Mets Draft Steven Matz 2.0 In The First Round
The Mets had two first round picks last Thursday during the 2016 Draft. Along with using their 19th pick on Justin Dunn, a right-handed fireballer from Boston College, the Mets also took Anthony Kay, a lefty pitcher from UCONN. Both pitchers are from Long Island, the area where Steven Matz first took the hill as a young buck. But the comparisons don't stop there for Matz and Kay. Both pitchers attended Ward Melville High School and were drafted into the MLB directly. Matz chose to enter the Mets organization, whereas Kay attended UCONN for three years prior until getting drafted 31st overall by the Mets again this year.
So far I like what I hear about these two. Dunn has tremendous strength and velocity on his pitches. He typically tops out around 99mph for his fastball. Thats a perfect complement to the current Mets ace, Noah Syndergaard. As for Kay, his numbers don't lie this year for UCONN (9-2, 2.65 ERA) as he's established himself as a deadly lefty with a great change-up as his finish pitch. He might have to establish his curve or add another breaking ball to reach Steven Matz 2.0 status, but overall he has excellent raw talent. Matz has had a lot of high praise for the young man stating,
"I do know when he was a senior, I don't think he gave up one earned run. He has a really good change-up, from what I know. When he threw down in St. Lucie, UCONN versus I can't remember, it was last year I believe, I watched him pitch. And he's got really good stuff."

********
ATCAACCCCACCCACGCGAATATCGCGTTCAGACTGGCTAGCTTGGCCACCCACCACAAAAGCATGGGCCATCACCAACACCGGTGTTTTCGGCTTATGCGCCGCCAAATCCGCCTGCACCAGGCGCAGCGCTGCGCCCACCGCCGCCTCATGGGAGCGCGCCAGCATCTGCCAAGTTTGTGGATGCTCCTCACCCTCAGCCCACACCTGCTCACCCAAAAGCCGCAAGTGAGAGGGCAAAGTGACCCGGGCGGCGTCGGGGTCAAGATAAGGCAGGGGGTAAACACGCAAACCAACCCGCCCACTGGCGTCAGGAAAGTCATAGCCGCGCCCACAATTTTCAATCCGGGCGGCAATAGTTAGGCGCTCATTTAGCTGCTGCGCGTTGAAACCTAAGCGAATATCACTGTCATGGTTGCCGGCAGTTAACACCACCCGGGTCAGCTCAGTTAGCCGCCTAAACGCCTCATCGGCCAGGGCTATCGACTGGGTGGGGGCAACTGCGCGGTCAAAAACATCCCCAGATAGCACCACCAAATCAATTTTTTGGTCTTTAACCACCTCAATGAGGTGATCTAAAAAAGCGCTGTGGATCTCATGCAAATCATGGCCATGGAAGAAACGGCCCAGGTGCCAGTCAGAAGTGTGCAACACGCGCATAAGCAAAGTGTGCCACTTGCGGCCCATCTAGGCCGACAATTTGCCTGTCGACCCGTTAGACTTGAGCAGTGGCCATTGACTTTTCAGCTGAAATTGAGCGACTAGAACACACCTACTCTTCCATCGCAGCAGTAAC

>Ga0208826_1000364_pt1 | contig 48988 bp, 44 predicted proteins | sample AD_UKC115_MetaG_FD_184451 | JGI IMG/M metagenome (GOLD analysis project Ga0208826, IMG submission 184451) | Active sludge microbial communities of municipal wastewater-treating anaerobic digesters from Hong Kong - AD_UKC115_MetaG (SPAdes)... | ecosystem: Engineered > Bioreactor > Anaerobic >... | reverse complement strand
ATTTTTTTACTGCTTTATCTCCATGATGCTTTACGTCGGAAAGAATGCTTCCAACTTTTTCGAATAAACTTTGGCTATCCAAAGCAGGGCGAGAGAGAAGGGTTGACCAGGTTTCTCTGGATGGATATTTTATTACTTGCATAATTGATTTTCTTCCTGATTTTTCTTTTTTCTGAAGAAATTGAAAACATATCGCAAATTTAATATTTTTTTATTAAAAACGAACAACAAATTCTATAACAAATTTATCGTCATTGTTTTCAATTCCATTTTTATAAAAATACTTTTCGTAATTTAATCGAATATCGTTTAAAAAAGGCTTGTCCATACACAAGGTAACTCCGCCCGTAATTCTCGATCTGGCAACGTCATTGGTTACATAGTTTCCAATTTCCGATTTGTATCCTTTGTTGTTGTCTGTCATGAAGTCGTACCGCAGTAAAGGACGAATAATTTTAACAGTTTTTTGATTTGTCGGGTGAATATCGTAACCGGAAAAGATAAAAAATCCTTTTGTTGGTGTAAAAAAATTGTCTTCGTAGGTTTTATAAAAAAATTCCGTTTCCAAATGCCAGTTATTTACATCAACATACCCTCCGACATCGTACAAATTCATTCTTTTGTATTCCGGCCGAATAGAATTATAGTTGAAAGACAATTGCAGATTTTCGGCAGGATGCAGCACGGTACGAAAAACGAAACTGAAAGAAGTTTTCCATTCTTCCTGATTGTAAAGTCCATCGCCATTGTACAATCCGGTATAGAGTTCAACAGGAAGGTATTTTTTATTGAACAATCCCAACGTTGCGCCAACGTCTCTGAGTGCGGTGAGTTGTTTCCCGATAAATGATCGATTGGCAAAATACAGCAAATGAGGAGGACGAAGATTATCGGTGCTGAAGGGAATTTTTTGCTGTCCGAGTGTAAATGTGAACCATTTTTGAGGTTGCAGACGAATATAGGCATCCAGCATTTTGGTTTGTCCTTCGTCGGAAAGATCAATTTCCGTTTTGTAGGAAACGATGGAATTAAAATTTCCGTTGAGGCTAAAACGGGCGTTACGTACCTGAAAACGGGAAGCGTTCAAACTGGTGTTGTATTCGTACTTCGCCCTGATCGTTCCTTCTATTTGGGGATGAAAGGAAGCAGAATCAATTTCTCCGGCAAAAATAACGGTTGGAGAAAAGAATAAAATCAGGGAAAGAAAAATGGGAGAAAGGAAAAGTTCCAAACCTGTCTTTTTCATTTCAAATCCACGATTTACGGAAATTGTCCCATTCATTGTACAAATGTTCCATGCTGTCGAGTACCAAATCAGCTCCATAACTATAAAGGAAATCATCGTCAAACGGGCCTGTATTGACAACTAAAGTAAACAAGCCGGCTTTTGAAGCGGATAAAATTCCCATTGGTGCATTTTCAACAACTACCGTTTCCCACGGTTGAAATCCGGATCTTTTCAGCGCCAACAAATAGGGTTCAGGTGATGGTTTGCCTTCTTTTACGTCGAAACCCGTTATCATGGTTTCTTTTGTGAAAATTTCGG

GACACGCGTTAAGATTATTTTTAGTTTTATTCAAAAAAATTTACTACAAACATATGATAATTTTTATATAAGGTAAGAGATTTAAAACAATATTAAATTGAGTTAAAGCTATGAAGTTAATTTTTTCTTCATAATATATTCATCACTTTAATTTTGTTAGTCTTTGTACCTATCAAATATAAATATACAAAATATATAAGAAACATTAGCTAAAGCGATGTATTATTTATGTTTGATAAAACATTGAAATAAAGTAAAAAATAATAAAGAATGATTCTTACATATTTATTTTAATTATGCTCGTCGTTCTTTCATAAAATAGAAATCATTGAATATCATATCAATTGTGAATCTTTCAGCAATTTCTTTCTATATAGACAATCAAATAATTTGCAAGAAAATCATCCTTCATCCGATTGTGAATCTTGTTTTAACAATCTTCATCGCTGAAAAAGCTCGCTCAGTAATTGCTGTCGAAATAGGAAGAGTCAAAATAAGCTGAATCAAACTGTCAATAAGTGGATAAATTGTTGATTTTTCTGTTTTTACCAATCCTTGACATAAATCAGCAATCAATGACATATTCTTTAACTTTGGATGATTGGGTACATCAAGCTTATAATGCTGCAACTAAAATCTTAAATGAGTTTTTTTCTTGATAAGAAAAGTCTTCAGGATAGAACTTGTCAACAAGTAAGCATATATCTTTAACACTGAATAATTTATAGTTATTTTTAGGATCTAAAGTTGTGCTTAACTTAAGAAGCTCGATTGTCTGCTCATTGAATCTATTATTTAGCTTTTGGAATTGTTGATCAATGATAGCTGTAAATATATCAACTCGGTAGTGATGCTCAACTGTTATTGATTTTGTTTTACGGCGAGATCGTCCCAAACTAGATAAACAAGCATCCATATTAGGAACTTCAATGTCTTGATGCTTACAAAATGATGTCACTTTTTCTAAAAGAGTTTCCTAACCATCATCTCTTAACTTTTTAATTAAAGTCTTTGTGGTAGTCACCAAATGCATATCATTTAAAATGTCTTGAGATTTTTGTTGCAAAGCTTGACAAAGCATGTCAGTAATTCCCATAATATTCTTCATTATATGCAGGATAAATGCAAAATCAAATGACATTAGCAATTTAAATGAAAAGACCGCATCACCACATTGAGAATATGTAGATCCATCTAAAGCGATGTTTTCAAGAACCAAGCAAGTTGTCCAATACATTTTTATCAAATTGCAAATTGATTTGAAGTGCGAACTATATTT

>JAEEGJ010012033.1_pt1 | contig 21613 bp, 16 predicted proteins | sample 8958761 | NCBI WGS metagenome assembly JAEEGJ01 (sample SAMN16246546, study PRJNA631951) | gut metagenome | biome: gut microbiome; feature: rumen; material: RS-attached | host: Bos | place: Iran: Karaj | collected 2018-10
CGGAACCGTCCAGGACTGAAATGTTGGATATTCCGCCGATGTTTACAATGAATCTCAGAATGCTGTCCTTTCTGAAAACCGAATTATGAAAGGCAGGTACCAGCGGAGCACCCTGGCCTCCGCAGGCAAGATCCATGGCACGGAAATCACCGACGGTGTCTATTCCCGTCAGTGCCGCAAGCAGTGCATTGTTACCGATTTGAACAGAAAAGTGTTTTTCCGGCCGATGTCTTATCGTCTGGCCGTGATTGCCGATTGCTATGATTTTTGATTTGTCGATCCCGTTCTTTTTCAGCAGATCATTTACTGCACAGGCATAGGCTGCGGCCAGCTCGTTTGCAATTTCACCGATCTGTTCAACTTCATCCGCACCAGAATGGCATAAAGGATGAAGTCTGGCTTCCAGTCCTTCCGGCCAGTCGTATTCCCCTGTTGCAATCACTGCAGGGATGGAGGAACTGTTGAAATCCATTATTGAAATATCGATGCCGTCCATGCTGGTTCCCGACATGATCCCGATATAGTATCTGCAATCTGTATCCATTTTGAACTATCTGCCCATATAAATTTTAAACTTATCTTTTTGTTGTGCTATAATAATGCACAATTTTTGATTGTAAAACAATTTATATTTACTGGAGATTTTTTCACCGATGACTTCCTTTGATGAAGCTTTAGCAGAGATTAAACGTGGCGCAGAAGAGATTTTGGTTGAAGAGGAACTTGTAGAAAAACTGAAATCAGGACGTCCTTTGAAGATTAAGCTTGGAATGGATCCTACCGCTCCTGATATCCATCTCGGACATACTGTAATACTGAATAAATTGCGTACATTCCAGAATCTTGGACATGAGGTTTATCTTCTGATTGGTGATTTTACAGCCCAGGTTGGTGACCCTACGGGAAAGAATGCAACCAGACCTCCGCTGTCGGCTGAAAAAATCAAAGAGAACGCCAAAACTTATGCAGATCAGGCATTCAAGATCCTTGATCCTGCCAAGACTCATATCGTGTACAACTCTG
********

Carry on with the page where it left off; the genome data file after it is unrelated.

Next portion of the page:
The two pitchers often cross paths when at home in Long Island, and talk to each other when they can. Let's hope Matz can take him under his wing because I get all sorts of tingly when I think of the Long Island Lefty teaching the ways of the pitcher to Matz 2.0.
Worst comes to worst with these two draft picks, the Mets trade them for a good bat somewhere down the line just like they did with Fulmer for Céspedes, or John Gant and Rob Whalen for Juan Uribe and Kelly Johnson when they needed to rent players for a playoff push. Teams need young arms to build around, and it seems like Sandy Alderson loves taking that direction when it comes to building his Mets team. Some of his prospects establish themselves in the rotation eventually, and others are used in grabbing necessary bats.